Is it worth trying to resist globalization as did the Luddites of the 19th century, who fought tooth and nail to reverse the inevitability of the industrial revolution? The jury is still out.

The world is becoming more complex and stratified. Economic and political interdependence between countries is growing each and every day. In this sense, globalization is progress and progress is but an irreversible process.

Yet, like the inhumane capitalism of the 19th century so vividly described in Dickens’ novels, globalization carries many hidden threats. We must recognize and address these threats. The emphasis should be on the person, his dignity, needs, and requirements. Global elites in the pursuit of power and superprofits will continue to drive forward the process of globalization. Our task is not to stop or slow them down, but to correct global megatrends so that the flywheel of time does not grind ordinary people to the ground or simply throw nation-states to the sidelines of history.

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Deliberate efforts were made to give a tough time to President Joe Biden

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Image credit: Todd Jacobucci/ flickr

President Trump-Administration is over-engaged in creating mess for in-coming President Joe Biden. The recent deliberate efforts are made to give a tough time are:  naming Cuba a state sponsor of terrorism, designating Yemen’s Houthi rebels as a foreign terrorist organization, Terming Iran as a new home to al-Qaida, and lifting restrictions on contacts between American officials and representatives from Taiwan.

The consequence may turn into dire situations, like a return to cold war era tension. Efforts were made to resume Cuba-US relations to normal for decades and were expected to sustain a peaceful co-existence. Any setback to relations with Cuba may destabilize the whole region. Pompeo’s redesignation of Cuba as a sponsor of state terror will possibly have the least material impact, but it signifies a personal loss to Biden and a momentous political win for Trumpism. In doing so, Trump is hitting the final nail in the coffin of Barack Obama’s efforts to normalize relations with Cuba.

Yemen issue was a creation of Arab spring sponsored by the CIA, and after realizing the wrongdoings, the US was trying to cool down the tension between Saudi Arabia and Yemen, but with the recent move to name Yemen’s Houthi rebels as a foreign terrorist organization, may open new hostilities and bloodshed. It has been designated by UNICEF as the “largest humanitarian crisis in the world, with more than 24 million people — some 80 percent of the population — in need of humanitarian assistance, including more than 12 million children.” Such statements may halt humanitarian assistance and may result in a big disaster.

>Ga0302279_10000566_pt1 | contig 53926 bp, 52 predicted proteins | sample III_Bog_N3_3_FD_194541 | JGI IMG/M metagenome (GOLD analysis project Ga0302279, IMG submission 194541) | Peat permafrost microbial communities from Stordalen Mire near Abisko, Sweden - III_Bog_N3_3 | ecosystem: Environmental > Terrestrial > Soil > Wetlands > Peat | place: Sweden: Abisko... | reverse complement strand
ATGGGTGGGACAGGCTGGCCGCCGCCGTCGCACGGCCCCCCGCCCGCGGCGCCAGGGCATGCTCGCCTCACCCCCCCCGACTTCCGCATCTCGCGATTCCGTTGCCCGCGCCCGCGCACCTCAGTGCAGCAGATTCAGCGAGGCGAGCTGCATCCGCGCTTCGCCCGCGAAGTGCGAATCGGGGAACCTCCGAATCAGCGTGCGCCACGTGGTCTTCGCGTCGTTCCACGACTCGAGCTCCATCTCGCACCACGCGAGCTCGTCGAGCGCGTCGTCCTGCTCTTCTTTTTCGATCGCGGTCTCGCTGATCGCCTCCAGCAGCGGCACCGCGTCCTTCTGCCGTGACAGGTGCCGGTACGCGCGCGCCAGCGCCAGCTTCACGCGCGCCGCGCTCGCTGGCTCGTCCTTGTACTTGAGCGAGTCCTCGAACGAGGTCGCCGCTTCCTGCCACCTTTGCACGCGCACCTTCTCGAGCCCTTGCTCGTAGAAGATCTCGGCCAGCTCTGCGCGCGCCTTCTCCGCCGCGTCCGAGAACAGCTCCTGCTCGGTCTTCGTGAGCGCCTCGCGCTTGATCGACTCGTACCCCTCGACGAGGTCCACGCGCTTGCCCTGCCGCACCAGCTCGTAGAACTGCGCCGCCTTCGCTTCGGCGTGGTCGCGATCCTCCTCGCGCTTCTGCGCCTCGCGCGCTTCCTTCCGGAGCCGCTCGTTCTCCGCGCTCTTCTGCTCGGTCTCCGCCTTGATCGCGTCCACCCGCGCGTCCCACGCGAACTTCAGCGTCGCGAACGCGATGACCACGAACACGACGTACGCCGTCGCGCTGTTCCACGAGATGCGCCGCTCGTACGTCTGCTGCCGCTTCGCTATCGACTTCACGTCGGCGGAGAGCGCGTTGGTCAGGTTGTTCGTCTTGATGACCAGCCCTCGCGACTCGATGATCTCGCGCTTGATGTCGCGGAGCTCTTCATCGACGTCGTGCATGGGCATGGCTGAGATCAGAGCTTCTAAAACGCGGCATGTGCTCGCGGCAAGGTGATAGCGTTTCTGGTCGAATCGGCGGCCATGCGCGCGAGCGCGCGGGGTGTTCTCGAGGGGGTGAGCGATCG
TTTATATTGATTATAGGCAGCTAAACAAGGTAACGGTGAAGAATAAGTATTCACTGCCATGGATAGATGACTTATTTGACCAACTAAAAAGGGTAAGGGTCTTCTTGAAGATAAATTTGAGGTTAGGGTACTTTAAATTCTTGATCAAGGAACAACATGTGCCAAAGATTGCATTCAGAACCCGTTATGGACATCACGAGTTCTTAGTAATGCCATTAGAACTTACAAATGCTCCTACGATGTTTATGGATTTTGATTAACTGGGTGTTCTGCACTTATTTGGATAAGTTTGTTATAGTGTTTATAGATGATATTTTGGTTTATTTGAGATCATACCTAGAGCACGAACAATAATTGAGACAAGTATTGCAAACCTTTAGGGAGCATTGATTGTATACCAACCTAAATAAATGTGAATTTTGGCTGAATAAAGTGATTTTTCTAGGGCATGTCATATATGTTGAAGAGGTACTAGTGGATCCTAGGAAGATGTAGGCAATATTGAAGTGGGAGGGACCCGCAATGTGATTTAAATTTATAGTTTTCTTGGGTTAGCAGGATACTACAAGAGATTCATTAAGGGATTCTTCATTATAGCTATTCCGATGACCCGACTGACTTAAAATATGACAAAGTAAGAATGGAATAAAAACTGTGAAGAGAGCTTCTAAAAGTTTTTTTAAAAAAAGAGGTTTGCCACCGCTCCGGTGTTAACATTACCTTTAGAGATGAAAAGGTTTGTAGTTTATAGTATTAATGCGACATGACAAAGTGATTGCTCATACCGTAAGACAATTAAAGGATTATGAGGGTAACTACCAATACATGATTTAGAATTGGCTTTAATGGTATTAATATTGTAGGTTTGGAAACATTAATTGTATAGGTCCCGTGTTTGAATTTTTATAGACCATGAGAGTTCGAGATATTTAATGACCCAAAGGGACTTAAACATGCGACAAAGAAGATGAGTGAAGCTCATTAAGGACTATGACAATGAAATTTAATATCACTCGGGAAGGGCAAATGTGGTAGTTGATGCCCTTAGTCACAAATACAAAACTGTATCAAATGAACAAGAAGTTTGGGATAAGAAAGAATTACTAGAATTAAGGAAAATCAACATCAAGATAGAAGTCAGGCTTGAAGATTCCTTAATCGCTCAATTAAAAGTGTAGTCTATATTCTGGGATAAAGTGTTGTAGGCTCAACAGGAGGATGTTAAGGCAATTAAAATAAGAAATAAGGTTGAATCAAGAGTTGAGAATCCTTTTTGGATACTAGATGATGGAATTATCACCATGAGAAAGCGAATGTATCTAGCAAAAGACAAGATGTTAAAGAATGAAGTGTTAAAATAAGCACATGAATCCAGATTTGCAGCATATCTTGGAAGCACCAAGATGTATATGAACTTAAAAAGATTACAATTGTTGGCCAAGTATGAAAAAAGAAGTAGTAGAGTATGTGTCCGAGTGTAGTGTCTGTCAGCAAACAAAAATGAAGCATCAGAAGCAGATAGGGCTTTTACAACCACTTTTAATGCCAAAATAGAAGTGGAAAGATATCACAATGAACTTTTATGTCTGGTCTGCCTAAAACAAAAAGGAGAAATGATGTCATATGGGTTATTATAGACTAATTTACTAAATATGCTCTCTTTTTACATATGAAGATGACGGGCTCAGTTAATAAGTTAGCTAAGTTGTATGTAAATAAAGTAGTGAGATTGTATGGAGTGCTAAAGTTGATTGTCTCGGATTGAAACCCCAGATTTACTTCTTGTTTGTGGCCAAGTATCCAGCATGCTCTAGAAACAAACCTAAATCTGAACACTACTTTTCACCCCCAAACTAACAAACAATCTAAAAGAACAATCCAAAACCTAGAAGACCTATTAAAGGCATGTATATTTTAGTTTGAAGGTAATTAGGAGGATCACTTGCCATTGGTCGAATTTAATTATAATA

The history of rivalries with Iran goes back to 1953 when the UK and the US jointly overthrew the legitimate government of Prime Minister Mossadeq. But the real tension heightened in 2018 When President Trump withdrew from JCPOA. But the recent allegation that Iran as a new home of al-Qaida may take a new turn and give a tough time to Joe Biden–Administration. Although there is no evidence, however, Secretary of State Pompeo made such an allegation out of his personal grudge against Iran. It can complicate the situation further deteriorate and even may engulf the whole middle-east.

Lifting constraints on contacts between American officials and representatives from Taiwan, is open violation of “One-China Policy.” Since Washington established formal diplomatic relations with Beijing in 1979, it has resisted having official diplomatic associations with Taipei in order to avoid a confrontation with the PR China, which still comprehends the island — home to around 24 million people — as part of China. Chinese are very sensitive to the Taiwan issue and struggling for peaceful unification. However, China posses the capabilities to take over by force, yet, have not done so far. Secretary of State Mr. Pompeo’s statement may be aiming to instigate China and forcing toward military re-unification. It might leave a challenging concern for Joe Biden-Administration.

Raffaello Pantucci, a senior fellow at Singapore’s S. Rajaratnam School of International Studies, said, “The Trump administration is locking in place a series of conflicts that change the starting point for Biden walking into the office on the world stage.”